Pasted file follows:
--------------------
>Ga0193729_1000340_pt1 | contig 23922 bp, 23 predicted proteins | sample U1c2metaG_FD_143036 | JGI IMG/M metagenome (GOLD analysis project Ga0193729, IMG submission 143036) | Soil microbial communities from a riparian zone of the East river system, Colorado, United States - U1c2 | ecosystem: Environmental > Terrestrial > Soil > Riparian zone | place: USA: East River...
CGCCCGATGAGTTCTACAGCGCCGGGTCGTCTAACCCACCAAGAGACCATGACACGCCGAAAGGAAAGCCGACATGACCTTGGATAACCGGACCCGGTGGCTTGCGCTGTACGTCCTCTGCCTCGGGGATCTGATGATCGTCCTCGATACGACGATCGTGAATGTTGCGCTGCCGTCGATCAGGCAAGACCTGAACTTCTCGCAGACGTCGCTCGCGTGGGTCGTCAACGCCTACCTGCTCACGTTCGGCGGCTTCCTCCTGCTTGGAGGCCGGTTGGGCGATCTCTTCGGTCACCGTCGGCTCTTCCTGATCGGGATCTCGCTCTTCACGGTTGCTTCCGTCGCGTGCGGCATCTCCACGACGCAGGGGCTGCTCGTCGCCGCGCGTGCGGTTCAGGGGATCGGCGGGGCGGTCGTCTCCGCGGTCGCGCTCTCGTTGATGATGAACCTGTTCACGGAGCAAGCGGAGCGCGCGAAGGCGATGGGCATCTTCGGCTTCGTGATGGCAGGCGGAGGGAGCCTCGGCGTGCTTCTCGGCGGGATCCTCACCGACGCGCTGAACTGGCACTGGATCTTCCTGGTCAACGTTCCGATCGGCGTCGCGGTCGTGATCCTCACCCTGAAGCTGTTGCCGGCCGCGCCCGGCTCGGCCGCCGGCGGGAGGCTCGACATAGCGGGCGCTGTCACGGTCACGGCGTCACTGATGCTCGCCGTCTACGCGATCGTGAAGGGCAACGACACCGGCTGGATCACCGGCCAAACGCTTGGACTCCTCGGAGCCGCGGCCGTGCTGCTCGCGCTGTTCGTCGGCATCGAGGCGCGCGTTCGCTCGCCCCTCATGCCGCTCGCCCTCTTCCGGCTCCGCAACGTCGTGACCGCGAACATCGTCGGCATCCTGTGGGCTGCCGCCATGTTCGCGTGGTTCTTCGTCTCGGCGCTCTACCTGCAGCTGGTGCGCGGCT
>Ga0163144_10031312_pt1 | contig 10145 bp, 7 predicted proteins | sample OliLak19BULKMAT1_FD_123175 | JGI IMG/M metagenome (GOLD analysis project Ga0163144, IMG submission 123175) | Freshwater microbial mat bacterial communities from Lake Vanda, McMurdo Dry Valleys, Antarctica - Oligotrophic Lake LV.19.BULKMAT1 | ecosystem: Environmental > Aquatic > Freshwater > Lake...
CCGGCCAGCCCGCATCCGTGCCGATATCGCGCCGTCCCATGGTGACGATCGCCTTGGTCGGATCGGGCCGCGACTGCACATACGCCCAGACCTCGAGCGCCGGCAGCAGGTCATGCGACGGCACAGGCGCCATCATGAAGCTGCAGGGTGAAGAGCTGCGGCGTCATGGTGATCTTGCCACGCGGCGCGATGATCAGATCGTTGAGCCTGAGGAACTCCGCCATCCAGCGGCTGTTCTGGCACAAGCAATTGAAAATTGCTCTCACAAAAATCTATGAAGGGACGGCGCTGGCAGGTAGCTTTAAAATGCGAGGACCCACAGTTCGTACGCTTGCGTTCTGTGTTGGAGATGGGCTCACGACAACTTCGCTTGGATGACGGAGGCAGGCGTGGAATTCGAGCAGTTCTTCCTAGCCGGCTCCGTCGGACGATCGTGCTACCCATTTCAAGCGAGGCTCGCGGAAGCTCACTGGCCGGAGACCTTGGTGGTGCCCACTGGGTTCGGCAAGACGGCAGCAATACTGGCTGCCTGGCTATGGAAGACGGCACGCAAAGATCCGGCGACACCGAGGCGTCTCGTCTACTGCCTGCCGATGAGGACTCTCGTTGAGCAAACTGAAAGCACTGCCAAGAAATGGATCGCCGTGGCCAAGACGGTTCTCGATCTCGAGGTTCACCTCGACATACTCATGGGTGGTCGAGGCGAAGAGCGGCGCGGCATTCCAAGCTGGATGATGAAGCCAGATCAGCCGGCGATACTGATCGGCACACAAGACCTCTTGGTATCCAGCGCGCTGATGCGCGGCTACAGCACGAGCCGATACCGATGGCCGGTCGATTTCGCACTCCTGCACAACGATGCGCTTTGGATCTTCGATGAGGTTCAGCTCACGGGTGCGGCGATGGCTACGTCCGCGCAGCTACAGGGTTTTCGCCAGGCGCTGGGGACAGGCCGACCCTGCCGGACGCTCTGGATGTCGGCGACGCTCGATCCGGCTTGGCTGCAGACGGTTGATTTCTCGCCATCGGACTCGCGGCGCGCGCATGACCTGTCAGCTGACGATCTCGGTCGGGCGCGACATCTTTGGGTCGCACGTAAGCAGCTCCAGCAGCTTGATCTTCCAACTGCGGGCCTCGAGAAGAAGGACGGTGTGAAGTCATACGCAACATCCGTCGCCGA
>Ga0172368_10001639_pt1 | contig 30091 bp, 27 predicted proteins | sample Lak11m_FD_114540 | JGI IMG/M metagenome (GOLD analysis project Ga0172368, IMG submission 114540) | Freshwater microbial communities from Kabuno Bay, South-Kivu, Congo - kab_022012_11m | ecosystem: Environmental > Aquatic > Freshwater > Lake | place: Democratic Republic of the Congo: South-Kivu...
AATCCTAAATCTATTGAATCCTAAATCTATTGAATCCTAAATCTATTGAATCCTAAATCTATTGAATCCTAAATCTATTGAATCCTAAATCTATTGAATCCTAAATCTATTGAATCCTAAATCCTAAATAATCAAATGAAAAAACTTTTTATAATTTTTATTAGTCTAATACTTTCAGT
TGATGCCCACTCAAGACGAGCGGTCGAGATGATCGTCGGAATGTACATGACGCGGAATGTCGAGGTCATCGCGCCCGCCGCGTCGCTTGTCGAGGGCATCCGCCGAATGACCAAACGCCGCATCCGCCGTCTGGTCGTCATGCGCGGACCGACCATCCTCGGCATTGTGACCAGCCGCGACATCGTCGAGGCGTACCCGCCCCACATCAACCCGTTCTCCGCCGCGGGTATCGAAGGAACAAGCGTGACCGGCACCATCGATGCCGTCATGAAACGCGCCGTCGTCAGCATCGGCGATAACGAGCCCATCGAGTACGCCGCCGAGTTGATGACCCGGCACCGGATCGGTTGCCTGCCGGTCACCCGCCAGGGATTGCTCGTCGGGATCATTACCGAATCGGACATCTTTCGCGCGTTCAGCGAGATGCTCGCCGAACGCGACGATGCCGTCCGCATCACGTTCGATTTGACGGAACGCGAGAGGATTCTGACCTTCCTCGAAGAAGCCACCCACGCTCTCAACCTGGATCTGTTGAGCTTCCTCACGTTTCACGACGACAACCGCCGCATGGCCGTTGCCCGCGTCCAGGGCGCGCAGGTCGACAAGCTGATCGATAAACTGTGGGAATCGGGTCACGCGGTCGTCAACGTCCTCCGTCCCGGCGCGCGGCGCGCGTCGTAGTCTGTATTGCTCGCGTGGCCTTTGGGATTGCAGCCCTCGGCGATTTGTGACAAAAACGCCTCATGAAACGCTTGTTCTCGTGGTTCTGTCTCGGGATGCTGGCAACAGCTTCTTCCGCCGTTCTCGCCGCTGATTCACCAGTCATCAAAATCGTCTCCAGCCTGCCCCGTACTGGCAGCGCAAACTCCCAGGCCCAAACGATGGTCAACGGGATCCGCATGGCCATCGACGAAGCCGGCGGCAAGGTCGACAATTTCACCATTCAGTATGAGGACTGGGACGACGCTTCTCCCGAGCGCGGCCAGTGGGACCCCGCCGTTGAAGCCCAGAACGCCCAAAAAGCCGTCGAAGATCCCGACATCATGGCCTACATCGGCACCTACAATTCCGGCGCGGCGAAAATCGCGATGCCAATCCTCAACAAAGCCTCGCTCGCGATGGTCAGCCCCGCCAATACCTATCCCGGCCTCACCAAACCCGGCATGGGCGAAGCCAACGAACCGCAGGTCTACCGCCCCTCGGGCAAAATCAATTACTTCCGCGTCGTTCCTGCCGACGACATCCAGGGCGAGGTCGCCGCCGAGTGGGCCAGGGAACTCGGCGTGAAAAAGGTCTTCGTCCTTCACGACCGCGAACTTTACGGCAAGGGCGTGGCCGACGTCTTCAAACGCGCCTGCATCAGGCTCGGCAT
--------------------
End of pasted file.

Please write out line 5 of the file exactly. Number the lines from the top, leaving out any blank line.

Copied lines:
>Ga0172368_10001639_pt1 | contig 30091 bp, 27 predicted proteins | sample Lak11m_FD_114540 | JGI IMG/M metagenome (GOLD analysis project Ga0172368, IMG submission 114540) | Freshwater microbial communities from Kabuno Bay, South-Kivu, Congo - kab_022012_11m | ecosystem: Environmental > Aquatic > Freshwater > Lake | place: Democratic Republic of the Congo: South-Kivu...